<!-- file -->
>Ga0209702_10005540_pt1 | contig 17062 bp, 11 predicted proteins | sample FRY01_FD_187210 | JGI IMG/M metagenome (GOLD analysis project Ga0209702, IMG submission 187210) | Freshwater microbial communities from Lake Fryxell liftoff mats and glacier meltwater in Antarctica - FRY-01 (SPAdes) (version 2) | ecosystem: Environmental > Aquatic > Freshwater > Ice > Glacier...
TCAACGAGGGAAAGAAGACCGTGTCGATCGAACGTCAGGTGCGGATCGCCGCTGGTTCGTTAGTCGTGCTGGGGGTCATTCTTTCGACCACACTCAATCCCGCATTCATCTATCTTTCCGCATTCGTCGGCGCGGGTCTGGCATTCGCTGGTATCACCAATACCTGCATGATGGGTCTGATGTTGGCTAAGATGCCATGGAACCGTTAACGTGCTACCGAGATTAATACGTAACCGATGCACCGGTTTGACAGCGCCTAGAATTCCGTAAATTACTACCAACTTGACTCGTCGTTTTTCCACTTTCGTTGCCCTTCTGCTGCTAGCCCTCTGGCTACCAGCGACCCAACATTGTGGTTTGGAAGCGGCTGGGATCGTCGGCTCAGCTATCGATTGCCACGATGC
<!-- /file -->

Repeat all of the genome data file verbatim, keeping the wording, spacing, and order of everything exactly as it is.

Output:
>Ga0209702_10005540_pt1 | contig 17062 bp, 11 predicted proteins | sample FRY01_FD_187210 | JGI IMG/M metagenome (GOLD analysis project Ga0209702, IMG submission 187210) | Freshwater microbial communities from Lake Fryxell liftoff mats and glacier meltwater in Antarctica - FRY-01 (SPAdes) (version 2) | ecosystem: Environmental > Aquatic > Freshwater > Ice > Glacier...
TCAACGAGGGAAAGAAGACCGTGTCGATCGAACGTCAGGTGCGGATCGCCGCTGGTTCGTTAGTCGTGCTGGGGGTCATTCTTTCGACCACACTCAATCCCGCATTCATCTATCTTTCCGCATTCGTCGGCGCGGGTCTGGCATTCGCTGGTATCACCAATACCTGCATGATGGGTCTGATGTTGGCTAAGATGCCATGGAACCGTTAACGTGCTACCGAGATTAATACGTAACCGATGCACCGGTTTGACAGCGCCTAGAATTCCGTAAATTACTACCAACTTGACTCGTCGTTTTTCCACTTTCGTTGCCCTTCTGCTGCTAGCCCTCTGGCTACCAGCGACCCAACATTGTGGTTTGGAAGCGGCTGGGATCGTCGGCTCAGCTATCGATTGCCACGATGC